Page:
I am writing this post as I am coming to the realization that my primary residence is an illiquid asset. In contemplating its sale, I am realizing what a weak investment a primary residence can be.
I am realizing how inefficient the real estate market is when it comes to the purchase and sale of a primary residence. Not only are there lots of fees to worry about but the process is very time intensive.
In this post I’ll talk about why my primary residence makes for a terrible asset.
Liquidity vs. Illiquidity
A classic liquid asset would be cash in your pocket. It is universally tradeable for anything you want.
The only reason it’s not the best asset to hold long-term is because it was designed to depreciate in value (inflation). It’s okay to have cash on hand for a couple of years. Beyond that, it will start decreasing in value due to inflation.
On the other end of the spectrum, an illiquid asset might be collectible items (art, cars, wine), a business, or shares in a venture capital fund.
The process of buying and selling real estate is truly a pain in the ass. The sale/purchase process is one of the factors that decreases the liquidity of real estate as an asset.
It’s ironic that we have peer-to-peer real estate investing but we haven’t yet evolved to selling our homes without the 5 middle-persons needed to execute the transaction. You can’t buy/sell a home without involving:
- a bank
- an inspector
- a loan officer
- an appraiser
- and a realtor
There are other factors that will cut into the profitability, such as repairs, moving costs, and replacement costs.
Investment Real Estate
In the case of investment real estate it’s a bit easier. You don’t live in it and so you have no moving costs and the depreciation due to usage is something you get to write off on your taxes when it’s rented out.
When making decisions on an investment real estate there are fewer factors to worry about. There is less of an aesthetic concern. The purpose, in case of a rental, is to get a tenant in and keep them there as long as possible.
Even if the unit is rented, it’s quite easy to sell it as an income property. In fact, it’s a plus. The buyer will get the unit along with a tenant. Such properties are also purchased in cash so the process is much more smooth.
Primary Residence Real Estate
The aspects that make a primary residence an even shittier asset (aka illiquid) is that you need to find yourself a replacement place to live if you are going to liquidate it.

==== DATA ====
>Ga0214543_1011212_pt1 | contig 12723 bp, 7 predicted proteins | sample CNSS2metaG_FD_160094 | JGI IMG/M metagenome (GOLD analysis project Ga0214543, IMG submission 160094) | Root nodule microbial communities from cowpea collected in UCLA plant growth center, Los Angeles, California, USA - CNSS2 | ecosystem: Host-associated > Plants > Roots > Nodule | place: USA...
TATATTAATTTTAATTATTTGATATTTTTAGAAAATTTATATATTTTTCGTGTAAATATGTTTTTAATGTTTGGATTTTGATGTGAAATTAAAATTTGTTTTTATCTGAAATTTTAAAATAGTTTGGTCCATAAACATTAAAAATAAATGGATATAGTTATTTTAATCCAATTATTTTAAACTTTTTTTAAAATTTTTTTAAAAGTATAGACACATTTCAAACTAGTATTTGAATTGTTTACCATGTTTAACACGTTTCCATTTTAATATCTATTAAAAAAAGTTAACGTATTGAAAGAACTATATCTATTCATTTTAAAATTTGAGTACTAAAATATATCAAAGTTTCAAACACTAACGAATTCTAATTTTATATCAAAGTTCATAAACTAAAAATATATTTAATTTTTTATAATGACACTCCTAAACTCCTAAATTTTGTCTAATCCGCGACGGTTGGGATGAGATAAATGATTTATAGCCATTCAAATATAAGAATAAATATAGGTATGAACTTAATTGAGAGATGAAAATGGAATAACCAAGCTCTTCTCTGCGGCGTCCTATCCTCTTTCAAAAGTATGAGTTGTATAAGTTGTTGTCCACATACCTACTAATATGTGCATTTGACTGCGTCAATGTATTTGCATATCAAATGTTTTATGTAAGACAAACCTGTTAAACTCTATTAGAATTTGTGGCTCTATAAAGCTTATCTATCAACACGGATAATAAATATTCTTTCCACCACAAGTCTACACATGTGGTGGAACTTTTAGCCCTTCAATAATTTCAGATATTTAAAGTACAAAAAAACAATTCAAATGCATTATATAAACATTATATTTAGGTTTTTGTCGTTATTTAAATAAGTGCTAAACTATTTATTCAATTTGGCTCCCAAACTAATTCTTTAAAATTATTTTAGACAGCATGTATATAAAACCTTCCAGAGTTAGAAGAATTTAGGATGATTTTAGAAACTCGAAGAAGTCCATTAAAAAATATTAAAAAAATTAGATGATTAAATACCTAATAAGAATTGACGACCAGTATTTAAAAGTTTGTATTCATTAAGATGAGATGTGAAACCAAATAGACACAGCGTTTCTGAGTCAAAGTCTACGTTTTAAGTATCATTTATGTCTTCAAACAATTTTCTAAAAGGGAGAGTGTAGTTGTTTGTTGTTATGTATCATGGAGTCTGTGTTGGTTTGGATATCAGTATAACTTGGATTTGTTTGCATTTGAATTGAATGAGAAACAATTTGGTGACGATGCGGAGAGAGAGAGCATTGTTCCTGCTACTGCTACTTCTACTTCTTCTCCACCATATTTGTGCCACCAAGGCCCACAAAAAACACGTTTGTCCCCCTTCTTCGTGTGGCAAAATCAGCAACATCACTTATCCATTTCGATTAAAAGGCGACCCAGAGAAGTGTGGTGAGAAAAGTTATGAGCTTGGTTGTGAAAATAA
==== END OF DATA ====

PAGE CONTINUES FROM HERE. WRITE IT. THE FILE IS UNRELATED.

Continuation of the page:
Also, the work that gets done on primary residence real estate is often of higher quality, more aesthetically pleasing, and therefore more costly.
If it’s paid off in cash then you get a minimal tax deduction for a portion of the real estate taxes. And you may also have staging costs and repair costs before it’s ready to be listed.
Selling Your Primary Residence
Let’s assume for a moment that your primary residence is an asset and not a liability. All assets require a bit of work before you can sell them.
In case of stocks and bonds it’s just making sure they have appreciated to your liking and then choosing which funds to list for sale. And then taking care of the tax implications from the sale.
In the case of primary residence real estate you have to consider the following:
- finding a new place to live
- fixing/upgrading the place before listing it
- researching the comps
- choosing a realtor
- listing it and signing contract with realtor
- moving all your belongings
- selling some of your belongings
- filing all proper change of address forms
- applying for a new mortgage or for a lease
- possibly staging the place
- dealing with negotiations
- inspection reports
- filing taxes
- shitload of paperwork
My Condo In Portland
It’s certainly a great time to sell my condo in Portland. I paid $140,000 for the condo and could sell it for close to $180,000. A 29% appreciation over 3 years.
I don’t owe any money on it and have a competent realtor whom I could work with. But there are still factors that I’d have to consider before making this move. The thought of dealing with the move and the paperwork is enough to turn me off.
And after all the fees and what I already spend to live there, I think the apparent equity is just an illusion.
The Math Of Selling
The condo is in a rent-ready and sell-ready state. The biggest expense will be the realtor fees. I wouldn’t owe any taxes because it’s still my primary residence.
I have probably spent around $6,000 (on average) a year on property taxes, HOA dues, and other small condo expenses (maintenance, renovation, repairs). Since I’m coming up on nearly 3 years, that’s ~$20,000 which I have already lost out on.
Add another $11,000 for my share of closing costs and I’ll be $30k in the hole. I could walk away with a $10,000 profit at most after all the fees and headaches.
Equity In Primary Residence
A home in NY, SF, SD, or LA certainly has a solid chance of appreciating in value and building equity. But the more expensive a home is, the more fancy the upgrades have to be and the higher the carrying costs.
I definitely think we should count the equity in our homes towards our net worth. But it’s also important to factor in the liquidity of the asset. I think I will earn more money in the long-run renting out my condo than trying to recover its equity through a sale.
Certain aspects of our net worth are more liquid than others. And a primary residence sometimes will offer more of an income if it’s turned into a rental rather than when sold.
When it comes time to selling your home try to think outside of the box. Consider doing a seller financing, consider selling it yourself without a realtor, and consider turning it into a rental income property.